How are you supposed to enjoy your ultimate backyard environment if your palm trees are turning black like this?
Imagine that you worked your whole life and socked away money in order to purchase your dream home in Southwest Florida.
You spend a lot of time and money designing the perfect home, complete with a gorgeous back yard setting…your own slice of heaven!
You also took the time to carefully map out your landscaping features and had them installed by experts.
After a few weeks of enjoying your new home, you notice that your palm trees are turning white and then black and wilting!
Why are my palm trees dying?
That’s a great question and it’s one that had my team and I baffled. As we were out servicing pools, we kept noticing more and more palm trees that were turning black with a white, sticky substance on them (as pictured above).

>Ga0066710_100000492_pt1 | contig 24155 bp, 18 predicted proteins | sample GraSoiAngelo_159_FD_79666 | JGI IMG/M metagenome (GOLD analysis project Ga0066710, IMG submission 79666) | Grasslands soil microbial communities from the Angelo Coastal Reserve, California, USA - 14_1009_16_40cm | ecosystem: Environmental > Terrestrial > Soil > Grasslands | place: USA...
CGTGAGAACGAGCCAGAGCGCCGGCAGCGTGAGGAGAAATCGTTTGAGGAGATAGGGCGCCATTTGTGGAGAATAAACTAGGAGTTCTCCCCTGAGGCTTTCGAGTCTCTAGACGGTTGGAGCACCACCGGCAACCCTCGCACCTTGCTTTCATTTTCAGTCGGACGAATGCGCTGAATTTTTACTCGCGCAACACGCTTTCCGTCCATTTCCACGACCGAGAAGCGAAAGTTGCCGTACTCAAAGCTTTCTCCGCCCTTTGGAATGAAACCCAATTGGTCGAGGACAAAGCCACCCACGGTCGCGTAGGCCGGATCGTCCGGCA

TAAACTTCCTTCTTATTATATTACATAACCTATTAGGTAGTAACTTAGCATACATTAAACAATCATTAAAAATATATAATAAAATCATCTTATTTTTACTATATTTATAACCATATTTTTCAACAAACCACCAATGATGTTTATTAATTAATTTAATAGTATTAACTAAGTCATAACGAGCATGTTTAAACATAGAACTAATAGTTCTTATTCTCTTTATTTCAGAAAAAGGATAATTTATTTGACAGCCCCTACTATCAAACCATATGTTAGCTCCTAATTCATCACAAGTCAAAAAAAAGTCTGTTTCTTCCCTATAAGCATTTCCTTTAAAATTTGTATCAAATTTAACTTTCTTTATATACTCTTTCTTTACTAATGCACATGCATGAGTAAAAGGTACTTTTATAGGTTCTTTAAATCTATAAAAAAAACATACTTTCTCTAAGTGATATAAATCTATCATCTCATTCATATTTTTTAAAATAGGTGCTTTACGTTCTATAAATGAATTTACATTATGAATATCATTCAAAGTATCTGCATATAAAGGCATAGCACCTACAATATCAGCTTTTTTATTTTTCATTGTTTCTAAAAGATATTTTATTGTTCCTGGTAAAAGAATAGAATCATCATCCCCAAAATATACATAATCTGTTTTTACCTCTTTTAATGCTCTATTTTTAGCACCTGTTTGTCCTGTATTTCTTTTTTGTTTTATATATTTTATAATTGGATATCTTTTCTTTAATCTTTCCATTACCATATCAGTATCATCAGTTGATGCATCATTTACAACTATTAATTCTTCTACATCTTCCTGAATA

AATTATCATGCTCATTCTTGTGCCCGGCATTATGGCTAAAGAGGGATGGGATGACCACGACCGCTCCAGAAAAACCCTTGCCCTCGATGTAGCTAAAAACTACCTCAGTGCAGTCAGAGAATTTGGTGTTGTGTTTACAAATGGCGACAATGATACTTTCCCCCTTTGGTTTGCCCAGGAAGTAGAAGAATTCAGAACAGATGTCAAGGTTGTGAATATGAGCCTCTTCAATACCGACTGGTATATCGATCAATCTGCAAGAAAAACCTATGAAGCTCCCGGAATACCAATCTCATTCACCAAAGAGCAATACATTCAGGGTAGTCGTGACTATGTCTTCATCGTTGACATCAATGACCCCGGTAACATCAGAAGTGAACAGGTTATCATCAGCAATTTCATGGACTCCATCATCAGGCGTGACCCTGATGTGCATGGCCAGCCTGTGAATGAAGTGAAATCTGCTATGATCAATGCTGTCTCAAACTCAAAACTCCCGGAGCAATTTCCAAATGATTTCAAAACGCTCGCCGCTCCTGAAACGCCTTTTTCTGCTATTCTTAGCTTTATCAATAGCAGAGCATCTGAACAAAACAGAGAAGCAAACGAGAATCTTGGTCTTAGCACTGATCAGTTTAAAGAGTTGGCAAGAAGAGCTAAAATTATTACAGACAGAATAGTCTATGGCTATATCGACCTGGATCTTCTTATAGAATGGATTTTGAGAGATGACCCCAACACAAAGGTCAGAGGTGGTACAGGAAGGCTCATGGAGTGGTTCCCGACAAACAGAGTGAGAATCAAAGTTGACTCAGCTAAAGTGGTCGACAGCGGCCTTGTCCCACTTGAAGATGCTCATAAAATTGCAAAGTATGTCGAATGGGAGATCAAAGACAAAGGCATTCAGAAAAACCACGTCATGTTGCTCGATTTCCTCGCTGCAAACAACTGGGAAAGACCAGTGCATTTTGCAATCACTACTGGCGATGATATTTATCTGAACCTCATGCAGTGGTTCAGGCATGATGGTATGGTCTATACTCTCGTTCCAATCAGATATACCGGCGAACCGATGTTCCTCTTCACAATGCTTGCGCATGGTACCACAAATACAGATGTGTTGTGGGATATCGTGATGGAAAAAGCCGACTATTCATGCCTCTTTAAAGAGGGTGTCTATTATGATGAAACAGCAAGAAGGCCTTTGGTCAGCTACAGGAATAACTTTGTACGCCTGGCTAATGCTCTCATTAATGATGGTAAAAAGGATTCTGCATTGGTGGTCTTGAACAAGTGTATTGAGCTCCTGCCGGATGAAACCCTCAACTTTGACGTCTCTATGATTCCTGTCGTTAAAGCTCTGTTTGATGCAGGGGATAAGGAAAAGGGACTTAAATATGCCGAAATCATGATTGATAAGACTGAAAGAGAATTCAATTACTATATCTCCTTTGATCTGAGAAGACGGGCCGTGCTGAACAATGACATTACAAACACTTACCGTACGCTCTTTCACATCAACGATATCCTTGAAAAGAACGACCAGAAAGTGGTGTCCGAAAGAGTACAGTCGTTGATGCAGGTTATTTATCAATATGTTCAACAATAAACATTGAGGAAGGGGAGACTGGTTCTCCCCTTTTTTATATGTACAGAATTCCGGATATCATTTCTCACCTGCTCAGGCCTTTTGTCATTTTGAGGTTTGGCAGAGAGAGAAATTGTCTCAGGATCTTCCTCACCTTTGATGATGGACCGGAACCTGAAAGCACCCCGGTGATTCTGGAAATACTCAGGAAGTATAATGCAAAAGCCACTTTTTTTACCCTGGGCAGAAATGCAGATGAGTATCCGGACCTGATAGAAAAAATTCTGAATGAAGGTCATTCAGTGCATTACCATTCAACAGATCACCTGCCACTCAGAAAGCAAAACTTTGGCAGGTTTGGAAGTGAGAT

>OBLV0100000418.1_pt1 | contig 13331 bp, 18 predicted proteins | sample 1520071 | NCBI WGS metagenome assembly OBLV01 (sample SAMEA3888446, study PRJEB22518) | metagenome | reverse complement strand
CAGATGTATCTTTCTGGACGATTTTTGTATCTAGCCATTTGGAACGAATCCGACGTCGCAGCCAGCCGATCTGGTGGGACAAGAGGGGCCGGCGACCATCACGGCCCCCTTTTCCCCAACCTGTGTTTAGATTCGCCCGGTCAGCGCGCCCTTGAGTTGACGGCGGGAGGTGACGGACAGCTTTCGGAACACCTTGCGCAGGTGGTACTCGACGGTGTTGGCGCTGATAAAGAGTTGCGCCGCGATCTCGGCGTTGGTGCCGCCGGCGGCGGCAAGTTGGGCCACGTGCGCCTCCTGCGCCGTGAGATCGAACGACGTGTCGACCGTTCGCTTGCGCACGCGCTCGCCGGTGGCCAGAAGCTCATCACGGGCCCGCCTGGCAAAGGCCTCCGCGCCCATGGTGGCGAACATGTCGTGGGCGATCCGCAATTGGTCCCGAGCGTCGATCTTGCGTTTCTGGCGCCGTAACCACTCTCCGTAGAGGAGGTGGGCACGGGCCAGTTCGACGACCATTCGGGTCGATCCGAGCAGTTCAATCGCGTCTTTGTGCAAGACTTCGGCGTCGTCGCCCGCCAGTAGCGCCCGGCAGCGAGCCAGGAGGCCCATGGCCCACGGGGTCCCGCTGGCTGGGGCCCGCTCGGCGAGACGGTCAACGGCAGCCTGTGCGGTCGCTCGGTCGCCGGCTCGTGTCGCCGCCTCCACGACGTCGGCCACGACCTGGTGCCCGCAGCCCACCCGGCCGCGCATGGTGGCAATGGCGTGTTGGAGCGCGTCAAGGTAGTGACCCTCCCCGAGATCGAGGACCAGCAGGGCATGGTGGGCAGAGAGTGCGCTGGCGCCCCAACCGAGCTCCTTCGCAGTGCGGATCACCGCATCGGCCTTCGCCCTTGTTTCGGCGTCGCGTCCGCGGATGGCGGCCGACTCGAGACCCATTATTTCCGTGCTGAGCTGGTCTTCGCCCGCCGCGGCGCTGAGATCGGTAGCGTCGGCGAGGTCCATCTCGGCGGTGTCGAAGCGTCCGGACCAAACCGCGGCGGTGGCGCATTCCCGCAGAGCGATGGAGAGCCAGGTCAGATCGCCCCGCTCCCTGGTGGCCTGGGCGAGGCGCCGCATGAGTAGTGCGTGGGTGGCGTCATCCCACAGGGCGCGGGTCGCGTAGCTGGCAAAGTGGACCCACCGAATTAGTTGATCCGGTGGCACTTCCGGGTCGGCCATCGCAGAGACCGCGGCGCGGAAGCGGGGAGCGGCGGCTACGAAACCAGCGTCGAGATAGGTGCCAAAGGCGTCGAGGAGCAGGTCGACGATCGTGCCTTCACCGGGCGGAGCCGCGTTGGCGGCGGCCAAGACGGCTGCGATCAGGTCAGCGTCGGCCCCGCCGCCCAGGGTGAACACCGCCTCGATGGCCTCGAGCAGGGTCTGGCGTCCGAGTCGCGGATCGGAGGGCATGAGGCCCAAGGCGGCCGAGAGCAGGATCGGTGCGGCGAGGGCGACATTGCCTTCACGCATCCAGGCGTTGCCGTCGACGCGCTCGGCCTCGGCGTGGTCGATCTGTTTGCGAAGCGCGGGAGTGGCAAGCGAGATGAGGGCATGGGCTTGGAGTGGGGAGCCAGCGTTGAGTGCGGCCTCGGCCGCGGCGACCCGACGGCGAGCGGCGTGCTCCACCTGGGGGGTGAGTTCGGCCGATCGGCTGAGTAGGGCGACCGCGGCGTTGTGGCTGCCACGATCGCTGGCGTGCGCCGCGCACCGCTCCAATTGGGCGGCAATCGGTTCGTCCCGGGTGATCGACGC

As it turns out, this problem is caused by Rugose Spiraling Whiteflies, a new pest that’s come to Southwest Florida and looks like this:
Although these annoying critters don’t kill palm trees right away, it’s important that they be controlled quickly because of the black, sooty mold that they produce.
If you think that you might have an infestation, you’ll want to read my good friend Keith’s (owner of Larue Pest Management) free online guide of 10 Things You MUST Know About the Rugose Spiraling Whitefly.
The good news is that Larue has developed a treatment strategy that not only stops this insect in its tracks, but also prevents future infestations all year long so that you can get back to enjoying your friends and family in your backyard again!
Call us if we may be of service and best of luck to you in protecting your investments of palm trees and landscaping!